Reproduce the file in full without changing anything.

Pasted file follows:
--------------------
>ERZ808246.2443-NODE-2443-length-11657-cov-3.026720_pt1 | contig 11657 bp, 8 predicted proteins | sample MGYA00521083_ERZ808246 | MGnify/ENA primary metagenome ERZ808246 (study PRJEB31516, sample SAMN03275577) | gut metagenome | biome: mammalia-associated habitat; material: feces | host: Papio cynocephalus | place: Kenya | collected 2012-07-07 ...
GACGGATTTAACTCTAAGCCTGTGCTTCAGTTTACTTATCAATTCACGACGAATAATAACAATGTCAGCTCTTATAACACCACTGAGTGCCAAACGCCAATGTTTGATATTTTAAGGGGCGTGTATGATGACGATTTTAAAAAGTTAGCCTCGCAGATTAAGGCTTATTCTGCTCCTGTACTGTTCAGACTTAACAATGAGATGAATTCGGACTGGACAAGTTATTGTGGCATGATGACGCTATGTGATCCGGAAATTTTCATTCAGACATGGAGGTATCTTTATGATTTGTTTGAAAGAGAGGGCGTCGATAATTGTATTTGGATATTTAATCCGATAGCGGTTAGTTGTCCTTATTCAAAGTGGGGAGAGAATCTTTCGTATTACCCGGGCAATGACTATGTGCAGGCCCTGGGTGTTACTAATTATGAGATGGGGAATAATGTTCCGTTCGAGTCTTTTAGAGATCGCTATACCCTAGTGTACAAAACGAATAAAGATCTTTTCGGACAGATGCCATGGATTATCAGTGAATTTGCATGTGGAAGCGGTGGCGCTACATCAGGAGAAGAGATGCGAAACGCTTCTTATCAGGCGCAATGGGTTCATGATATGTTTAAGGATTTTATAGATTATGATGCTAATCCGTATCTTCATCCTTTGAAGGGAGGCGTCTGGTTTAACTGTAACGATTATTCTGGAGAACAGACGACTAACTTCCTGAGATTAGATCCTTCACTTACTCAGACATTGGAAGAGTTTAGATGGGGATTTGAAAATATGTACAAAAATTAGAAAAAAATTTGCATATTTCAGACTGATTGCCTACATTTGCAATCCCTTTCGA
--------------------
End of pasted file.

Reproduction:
>ERZ808246.2443-NODE-2443-length-11657-cov-3.026720_pt1 | contig 11657 bp, 8 predicted proteins | sample MGYA00521083_ERZ808246 | MGnify/ENA primary metagenome ERZ808246 (study PRJEB31516, sample SAMN03275577) | gut metagenome | biome: mammalia-associated habitat; material: feces | host: Papio cynocephalus | place: Kenya | collected 2012-07-07 ...
GACGGATTTAACTCTAAGCCTGTGCTTCAGTTTACTTATCAATTCACGACGAATAATAACAATGTCAGCTCTTATAACACCACTGAGTGCCAAACGCCAATGTTTGATATTTTAAGGGGCGTGTATGATGACGATTTTAAAAAGTTAGCCTCGCAGATTAAGGCTTATTCTGCTCCTGTACTGTTCAGACTTAACAATGAGATGAATTCGGACTGGACAAGTTATTGTGGCATGATGACGCTATGTGATCCGGAAATTTTCATTCAGACATGGAGGTATCTTTATGATTTGTTTGAAAGAGAGGGCGTCGATAATTGTATTTGGATATTTAATCCGATAGCGGTTAGTTGTCCTTATTCAAAGTGGGGAGAGAATCTTTCGTATTACCCGGGCAATGACTATGTGCAGGCCCTGGGTGTTACTAATTATGAGATGGGGAATAATGTTCCGTTCGAGTCTTTTAGAGATCGCTATACCCTAGTGTACAAAACGAATAAAGATCTTTTCGGACAGATGCCATGGATTATCAGTGAATTTGCATGTGGAAGCGGTGGCGCTACATCAGGAGAAGAGATGCGAAACGCTTCTTATCAGGCGCAATGGGTTCATGATATGTTTAAGGATTTTATAGATTATGATGCTAATCCGTATCTTCATCCTTTGAAGGGAGGCGTCTGGTTTAACTGTAACGATTATTCTGGAGAACAGACGACTAACTTCCTGAGATTAGATCCTTCACTTACTCAGACATTGGAAGAGTTTAGATGGGGATTTGAAAATATGTACAAAAATTAGAAAAAAATTTGCATATTTCAGACTGATTGCCTACATTTGCAATCCCTTTCGA